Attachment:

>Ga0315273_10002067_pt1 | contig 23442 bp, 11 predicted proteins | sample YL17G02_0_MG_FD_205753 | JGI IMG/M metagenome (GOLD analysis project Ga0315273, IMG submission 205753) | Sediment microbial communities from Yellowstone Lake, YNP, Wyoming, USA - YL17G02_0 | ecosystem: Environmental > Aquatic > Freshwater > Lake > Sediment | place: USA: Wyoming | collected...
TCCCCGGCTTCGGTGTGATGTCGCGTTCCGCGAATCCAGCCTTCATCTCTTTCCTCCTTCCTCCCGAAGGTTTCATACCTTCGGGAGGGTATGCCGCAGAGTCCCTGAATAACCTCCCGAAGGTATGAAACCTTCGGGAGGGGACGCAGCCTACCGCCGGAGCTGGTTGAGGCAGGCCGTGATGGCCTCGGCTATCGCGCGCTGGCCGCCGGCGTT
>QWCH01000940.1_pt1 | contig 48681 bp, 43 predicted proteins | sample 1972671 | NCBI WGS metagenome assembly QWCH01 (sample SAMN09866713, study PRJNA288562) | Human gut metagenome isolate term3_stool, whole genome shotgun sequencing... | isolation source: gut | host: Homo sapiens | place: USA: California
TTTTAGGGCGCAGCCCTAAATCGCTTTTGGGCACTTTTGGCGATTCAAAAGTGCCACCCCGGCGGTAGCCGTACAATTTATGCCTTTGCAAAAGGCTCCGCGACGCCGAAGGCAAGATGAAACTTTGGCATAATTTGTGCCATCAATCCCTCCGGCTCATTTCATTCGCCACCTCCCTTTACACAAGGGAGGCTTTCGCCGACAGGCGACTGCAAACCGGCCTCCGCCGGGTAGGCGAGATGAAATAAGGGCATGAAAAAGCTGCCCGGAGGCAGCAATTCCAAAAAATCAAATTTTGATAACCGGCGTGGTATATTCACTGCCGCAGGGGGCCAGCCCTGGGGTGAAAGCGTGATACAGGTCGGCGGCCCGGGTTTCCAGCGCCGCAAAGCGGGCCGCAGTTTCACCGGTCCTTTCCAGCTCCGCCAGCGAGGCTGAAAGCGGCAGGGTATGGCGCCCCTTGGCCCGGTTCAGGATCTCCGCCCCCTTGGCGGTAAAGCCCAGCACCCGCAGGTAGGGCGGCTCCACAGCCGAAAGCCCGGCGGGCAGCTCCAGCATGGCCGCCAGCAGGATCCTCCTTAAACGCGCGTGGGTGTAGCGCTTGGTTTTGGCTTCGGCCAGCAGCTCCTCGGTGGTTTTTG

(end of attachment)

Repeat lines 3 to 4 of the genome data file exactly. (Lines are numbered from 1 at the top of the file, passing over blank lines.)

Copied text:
>QWCH01000940.1_pt1 | contig 48681 bp, 43 predicted proteins | sample 1972671 | NCBI WGS metagenome assembly QWCH01 (sample SAMN09866713, study PRJNA288562) | Human gut metagenome isolate term3_stool, whole genome shotgun sequencing... | isolation source: gut | host: Homo sapiens | place: USA: California
TTTTAGGGCGCAGCCCTAAATCGCTTTTGGGCACTTTTGGCGATTCAAAAGTGCCACCCCGGCGGTAGCCGTACAATTTATGCCTTTGCAAAAGGCTCCGCGACGCCGAAGGCAAGATGAAACTTTGGCATAATTTGTGCCATCAATCCCTCCGGCTCATTTCATTCGCCACCTCCCTTTACACAAGGGAGGCTTTCGCCGACAGGCGACTGCAAACCGGCCTCCGCCGGGTAGGCGAGATGAAATAAGGGCATGAAAAAGCTGCCCGGAGGCAGCAATTCCAAAAAATCAAATTTTGATAACCGGCGTGGTATATTCACTGCCGCAGGGGGCCAGCCCTGGGGTGAAAGCGTGATACAGGTCGGCGGCCCGGGTTTCCAGCGCCGCAAAGCGGGCCGCAGTTTCACCGGTCCTTTCCAGCTCCGCCAGCGAGGCTGAAAGCGGCAGGGTATGGCGCCCCTTGGCCCGGTTCAGGATCTCCGCCCCCTTGGCGGTAAAGCCCAGCACCCGCAGGTAGGGCGGCTCCACAGCCGAAAGCCCGGCGGGCAGCTCCAGCATGGCCGCCAGCAGGATCCTCCTTAAACGCGCGTGGGTGTAGCGCTTGGTTTTGGCTTCGGCCAGCAGCTCCTCGGTGGTTTTTG